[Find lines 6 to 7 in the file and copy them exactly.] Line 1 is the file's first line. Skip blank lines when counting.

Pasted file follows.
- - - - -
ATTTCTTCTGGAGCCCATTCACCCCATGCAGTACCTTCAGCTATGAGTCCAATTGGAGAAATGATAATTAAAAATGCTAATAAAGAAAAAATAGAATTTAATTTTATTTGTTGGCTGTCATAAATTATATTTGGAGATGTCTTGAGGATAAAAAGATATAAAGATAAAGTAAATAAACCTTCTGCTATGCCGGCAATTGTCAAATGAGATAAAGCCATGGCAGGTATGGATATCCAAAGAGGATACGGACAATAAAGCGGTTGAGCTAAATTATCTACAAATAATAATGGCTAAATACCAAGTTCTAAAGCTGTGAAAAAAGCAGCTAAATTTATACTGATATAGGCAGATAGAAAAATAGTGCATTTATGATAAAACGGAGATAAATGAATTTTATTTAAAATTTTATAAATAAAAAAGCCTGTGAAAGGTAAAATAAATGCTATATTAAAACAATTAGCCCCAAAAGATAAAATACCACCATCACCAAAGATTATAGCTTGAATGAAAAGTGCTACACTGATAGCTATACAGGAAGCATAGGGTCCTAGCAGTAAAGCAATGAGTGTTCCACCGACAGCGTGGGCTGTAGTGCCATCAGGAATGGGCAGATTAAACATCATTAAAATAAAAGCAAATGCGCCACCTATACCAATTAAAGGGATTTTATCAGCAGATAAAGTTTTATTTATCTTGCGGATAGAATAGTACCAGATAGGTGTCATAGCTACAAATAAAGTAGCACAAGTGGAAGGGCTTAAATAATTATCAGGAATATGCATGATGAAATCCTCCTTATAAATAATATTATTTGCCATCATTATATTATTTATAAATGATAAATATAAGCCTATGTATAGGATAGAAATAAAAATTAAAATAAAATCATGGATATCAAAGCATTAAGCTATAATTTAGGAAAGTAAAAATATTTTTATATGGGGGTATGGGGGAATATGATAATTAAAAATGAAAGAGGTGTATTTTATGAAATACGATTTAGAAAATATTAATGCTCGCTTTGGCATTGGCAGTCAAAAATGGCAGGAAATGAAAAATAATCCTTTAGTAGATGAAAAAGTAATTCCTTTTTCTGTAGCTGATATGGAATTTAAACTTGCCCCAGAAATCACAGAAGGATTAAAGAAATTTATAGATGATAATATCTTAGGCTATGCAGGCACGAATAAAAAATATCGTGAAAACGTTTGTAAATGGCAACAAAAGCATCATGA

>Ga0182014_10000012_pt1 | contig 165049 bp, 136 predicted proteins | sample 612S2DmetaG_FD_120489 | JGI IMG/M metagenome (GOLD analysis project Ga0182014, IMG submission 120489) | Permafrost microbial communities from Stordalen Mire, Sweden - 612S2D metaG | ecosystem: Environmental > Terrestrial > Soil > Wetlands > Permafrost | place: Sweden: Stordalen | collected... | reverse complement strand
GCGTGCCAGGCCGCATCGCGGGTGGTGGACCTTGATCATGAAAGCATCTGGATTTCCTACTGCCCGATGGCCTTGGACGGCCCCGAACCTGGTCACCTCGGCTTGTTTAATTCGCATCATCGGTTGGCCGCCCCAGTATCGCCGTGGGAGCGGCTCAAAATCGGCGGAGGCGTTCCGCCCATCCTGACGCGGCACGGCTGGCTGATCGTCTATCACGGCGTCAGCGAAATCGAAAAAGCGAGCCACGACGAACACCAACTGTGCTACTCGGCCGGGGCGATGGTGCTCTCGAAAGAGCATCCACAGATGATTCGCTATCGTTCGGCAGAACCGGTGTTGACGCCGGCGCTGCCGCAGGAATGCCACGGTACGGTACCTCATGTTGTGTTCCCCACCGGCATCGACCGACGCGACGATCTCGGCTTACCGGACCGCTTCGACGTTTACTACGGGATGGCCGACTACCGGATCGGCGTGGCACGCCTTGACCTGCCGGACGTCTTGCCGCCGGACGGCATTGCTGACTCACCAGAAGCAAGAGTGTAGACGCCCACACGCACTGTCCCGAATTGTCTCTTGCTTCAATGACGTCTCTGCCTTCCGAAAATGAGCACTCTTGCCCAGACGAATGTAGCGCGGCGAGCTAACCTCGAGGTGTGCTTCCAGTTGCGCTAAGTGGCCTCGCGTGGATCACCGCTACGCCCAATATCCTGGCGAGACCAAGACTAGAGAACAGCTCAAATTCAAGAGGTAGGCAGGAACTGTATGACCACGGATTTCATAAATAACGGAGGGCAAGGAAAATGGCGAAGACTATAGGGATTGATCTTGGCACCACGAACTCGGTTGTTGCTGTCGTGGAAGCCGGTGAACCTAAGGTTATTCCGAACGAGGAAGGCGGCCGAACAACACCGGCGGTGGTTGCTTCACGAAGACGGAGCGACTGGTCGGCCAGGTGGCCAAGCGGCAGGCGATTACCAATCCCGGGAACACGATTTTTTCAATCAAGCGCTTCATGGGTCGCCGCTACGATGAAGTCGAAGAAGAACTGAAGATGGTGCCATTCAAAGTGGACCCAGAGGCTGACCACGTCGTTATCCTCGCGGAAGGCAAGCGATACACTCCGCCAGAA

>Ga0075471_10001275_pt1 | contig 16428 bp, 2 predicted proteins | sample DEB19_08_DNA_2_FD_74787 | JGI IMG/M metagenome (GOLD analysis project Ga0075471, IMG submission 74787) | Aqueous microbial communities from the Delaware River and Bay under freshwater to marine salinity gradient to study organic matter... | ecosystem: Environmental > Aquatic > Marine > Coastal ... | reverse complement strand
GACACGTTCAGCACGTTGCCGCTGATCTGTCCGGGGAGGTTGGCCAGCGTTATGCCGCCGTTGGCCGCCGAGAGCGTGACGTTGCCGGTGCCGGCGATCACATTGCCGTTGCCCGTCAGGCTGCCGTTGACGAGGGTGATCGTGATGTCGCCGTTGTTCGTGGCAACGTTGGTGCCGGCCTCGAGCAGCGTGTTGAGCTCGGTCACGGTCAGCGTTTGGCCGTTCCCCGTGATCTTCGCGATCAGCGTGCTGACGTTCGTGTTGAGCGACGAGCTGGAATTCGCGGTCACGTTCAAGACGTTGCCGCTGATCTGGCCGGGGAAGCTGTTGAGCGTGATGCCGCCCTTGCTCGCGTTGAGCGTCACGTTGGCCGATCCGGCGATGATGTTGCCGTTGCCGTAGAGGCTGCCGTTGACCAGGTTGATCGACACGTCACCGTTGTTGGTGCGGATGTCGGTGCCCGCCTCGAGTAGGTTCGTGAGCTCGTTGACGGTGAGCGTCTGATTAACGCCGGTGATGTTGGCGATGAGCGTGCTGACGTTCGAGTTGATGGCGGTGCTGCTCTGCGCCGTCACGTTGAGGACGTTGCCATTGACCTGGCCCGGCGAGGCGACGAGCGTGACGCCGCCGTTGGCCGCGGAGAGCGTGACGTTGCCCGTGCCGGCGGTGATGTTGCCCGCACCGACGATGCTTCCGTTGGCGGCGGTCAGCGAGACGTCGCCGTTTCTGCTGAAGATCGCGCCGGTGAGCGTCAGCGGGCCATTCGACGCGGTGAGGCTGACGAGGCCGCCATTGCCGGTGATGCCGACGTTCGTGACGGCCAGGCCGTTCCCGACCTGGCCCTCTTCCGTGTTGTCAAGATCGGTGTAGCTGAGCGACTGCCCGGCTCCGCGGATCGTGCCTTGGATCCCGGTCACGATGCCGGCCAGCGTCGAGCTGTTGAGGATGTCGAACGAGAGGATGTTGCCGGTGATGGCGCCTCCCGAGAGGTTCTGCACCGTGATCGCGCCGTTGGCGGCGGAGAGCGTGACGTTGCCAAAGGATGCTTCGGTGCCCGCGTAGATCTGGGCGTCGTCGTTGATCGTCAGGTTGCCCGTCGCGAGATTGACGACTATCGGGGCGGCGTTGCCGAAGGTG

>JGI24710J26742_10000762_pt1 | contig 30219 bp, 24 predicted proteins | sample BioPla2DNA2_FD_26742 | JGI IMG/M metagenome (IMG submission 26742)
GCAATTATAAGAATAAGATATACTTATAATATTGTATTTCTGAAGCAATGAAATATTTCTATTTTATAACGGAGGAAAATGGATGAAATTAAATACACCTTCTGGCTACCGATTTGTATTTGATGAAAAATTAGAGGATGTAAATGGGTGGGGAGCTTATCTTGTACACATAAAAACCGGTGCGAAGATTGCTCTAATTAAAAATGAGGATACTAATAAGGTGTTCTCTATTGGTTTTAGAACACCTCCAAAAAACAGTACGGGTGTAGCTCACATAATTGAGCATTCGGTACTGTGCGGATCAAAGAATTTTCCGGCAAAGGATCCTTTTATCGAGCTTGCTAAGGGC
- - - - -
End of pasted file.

>JGI24710J26742_10000762_pt1 | contig 30219 bp, 24 predicted proteins | sample BioPla2DNA2_FD_26742 | JGI IMG/M metagenome (IMG submission 26742)
GCAATTATAAGAATAAGATATACTTATAATATTGTATTTCTGAAGCAATGAAATATTTCTATTTTATAACGGAGGAAAATGGATGAAATTAAATACACCTTCTGGCTACCGATTTGTATTTGATGAAAAATTAGAGGATGTAAATGGGTGGGGAGCTTATCTTGTACACATAAAAACCGGTGCGAAGATTGCTCTAATTAAAAATGAGGATACTAATAAGGTGTTCTCTATTGGTTTTAGAACACCTCCAAAAAACAGTACGGGTGTAGCTCACATAATTGAGCATTCGGTACTGTGCGGATCAAAGAATTTTCCGGCAAAGGATCCTTTTATCGAGCTTGCTAAGGGC